Turkey withdraws from Istanbul Convention, citing ‘normalization of homossexuality’

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Photo by European Parliament, CC BY-NC-ND 2.0

On March 20, Turkey announced it will withdraw from the Istanbul Convention over what it calls the treaty’s “normalization of homosexuality.”

The Istanbul Convention is a legally-binding human rights treaty of the Council of Europe pledging to prevent, prosecute and eliminate domestic violence and promote gender equality. It was open to signature in 2011 and has been signed by 45 states.

Erdogan first expressed interest in leaving the convention in 2020. The final decision came after the president unveiled a human rights plan he says would “improve rights and freedoms in Turkey and help the country meet EU standards.”

Ankara said in a statement:

The Istanbul Convention, originally intended to promote women’s rights, was hijacked by a group of people attempting to normalize homosexuality – which is incompatible with Türkiye’s social and family values. Hence the decision to withdraw.

And added:

The decision to withdraw from the Istanbul Convention by no means denotes that Turkey “compromises the protection of women.” The Turkish State has continuously stressed that the country will not give up on its fight against domestic violence by quitting the Convention.

In a separate statement, the presidency’s head of communications Fahrettin Altun stressed that Turkey’s existing legislation is sufficient to prevent violence against women.

With these regulations that we made in our domestic law, we strengthened our legal infrastructure in terms of ‘combating violence against women’. From now on, we will implement new regulations to consolidate further the rights that our women have gained with a much more dynamic perspective. Our government will work with all its strength to end violence against women and to further empower women’s place in social life.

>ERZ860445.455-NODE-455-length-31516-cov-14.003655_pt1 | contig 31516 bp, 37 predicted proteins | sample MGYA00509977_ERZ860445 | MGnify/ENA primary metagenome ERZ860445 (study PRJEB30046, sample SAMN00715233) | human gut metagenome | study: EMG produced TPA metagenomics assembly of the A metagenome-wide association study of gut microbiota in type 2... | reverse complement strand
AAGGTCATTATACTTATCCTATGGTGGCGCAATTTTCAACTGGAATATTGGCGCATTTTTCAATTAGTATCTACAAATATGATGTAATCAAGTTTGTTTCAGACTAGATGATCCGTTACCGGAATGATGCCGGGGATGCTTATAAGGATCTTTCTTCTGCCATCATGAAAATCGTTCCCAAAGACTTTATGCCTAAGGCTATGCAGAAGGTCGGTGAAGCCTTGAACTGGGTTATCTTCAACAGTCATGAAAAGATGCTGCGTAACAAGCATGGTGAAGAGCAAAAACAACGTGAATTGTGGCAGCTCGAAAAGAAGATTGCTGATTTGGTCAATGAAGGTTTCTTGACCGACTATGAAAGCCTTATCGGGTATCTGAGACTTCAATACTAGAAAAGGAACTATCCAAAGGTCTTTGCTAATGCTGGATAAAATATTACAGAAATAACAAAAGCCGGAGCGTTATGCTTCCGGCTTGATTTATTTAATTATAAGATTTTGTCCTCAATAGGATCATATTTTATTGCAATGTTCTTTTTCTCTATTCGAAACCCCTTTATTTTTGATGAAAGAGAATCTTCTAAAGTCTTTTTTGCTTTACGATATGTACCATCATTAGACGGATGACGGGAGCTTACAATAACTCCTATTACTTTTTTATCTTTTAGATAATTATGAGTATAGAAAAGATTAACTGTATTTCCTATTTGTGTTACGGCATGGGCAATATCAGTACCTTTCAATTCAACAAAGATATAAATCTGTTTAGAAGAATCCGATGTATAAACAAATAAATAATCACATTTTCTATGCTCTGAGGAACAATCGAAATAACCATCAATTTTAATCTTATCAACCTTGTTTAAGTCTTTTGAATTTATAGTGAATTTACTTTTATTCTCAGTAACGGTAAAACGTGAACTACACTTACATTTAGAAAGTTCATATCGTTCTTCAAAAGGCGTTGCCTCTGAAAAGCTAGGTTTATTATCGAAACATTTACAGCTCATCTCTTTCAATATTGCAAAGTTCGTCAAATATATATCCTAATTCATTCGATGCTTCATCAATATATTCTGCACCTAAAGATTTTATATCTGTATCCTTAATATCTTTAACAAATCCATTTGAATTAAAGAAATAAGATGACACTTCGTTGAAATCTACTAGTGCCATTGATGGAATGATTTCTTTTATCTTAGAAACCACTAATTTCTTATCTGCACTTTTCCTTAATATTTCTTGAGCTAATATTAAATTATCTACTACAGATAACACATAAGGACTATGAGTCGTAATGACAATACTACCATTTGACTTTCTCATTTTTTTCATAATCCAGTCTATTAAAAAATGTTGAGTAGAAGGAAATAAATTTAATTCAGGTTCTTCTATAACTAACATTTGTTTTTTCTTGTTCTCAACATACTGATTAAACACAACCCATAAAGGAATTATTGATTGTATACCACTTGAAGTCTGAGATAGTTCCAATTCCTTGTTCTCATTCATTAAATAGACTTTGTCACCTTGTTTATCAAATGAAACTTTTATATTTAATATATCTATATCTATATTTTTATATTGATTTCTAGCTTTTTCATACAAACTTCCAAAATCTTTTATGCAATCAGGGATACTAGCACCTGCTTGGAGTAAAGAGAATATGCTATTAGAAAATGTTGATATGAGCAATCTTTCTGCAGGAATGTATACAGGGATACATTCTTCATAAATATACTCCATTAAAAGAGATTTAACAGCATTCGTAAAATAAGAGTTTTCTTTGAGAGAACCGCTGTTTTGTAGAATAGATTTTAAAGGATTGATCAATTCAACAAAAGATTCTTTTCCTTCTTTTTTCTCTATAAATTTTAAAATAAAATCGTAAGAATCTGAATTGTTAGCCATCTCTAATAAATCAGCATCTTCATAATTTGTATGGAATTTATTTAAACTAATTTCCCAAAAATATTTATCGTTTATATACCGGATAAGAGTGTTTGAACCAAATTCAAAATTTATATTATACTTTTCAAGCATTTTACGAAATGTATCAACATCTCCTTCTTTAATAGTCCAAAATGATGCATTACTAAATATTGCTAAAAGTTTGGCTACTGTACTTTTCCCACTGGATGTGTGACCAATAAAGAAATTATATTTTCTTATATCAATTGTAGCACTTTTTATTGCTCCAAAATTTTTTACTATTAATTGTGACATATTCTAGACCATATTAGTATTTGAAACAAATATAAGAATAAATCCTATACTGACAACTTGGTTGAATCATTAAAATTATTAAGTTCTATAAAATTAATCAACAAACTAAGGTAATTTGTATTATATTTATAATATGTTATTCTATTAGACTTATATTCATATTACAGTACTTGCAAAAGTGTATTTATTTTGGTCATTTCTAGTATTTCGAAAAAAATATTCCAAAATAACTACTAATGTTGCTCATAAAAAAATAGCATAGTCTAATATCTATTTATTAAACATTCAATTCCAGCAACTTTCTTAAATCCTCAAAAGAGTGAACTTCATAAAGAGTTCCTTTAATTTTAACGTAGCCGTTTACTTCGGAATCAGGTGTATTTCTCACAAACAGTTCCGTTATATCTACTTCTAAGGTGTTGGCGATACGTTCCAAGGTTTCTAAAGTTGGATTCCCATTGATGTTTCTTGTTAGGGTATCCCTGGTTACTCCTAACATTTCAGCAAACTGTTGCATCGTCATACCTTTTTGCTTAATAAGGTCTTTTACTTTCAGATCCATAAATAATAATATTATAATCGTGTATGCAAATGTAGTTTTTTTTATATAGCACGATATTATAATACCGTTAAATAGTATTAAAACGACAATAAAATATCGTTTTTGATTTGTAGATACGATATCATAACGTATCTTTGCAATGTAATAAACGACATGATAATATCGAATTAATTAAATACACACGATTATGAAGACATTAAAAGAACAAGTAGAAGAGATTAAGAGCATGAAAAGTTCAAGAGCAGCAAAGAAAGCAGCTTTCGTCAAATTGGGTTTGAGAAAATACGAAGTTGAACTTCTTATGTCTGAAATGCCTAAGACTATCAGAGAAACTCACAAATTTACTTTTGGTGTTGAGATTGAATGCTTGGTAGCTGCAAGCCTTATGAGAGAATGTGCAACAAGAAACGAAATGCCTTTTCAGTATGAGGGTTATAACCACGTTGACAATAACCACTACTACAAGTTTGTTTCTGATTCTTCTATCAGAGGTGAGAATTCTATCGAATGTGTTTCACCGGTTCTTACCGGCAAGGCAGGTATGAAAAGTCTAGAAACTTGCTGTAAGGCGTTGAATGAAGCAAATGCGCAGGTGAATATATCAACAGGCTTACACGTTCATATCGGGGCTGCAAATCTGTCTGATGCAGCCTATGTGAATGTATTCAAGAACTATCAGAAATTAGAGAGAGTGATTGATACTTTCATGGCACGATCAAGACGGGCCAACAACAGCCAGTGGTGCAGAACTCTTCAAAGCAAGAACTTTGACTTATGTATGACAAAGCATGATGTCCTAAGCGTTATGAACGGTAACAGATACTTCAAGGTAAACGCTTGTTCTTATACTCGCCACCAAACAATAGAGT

But is it really sufficient?

Last year alone, around 300 femicides were reported in Turkey. Considering domestic violence often goes unreported, the numbers are probably higher.

According to the local campaign group We Will Stop Femicide, at least 28 women were killed in Turkey in February 2021.

The day Turkey withdrew from the convention, six women were killed in the space of just 12 hours, according to a collective Social Gender Equality.

In July 2020, protests swept several Turkish cities following the murder of Pınar Gültekin by her partner Cemal Metin Avci.

The Istanbul Convention binds member states to ensure victims of violence have access to shelters, 24/7 helplines, and other support services. Currently, Turkey only has one phone helpline (Alo 183) for women affected by violence. As of 2020, there were only 145 shelters for women victims of violence in the entire country. In total, they have a capacity to house 3,482 women.

Reactions

On March 20, women across Turkey took to the streets in protest against the withdrawal:

A day later, people were invited to bang pots and pans at 9 p.m. Istanbul time.

Turkey’s decision also drew criticism from leaders and international institutions:

This article is: Creative Commons — Attribution 3.0 Unported — CC BY 3.0 globalvoices.org

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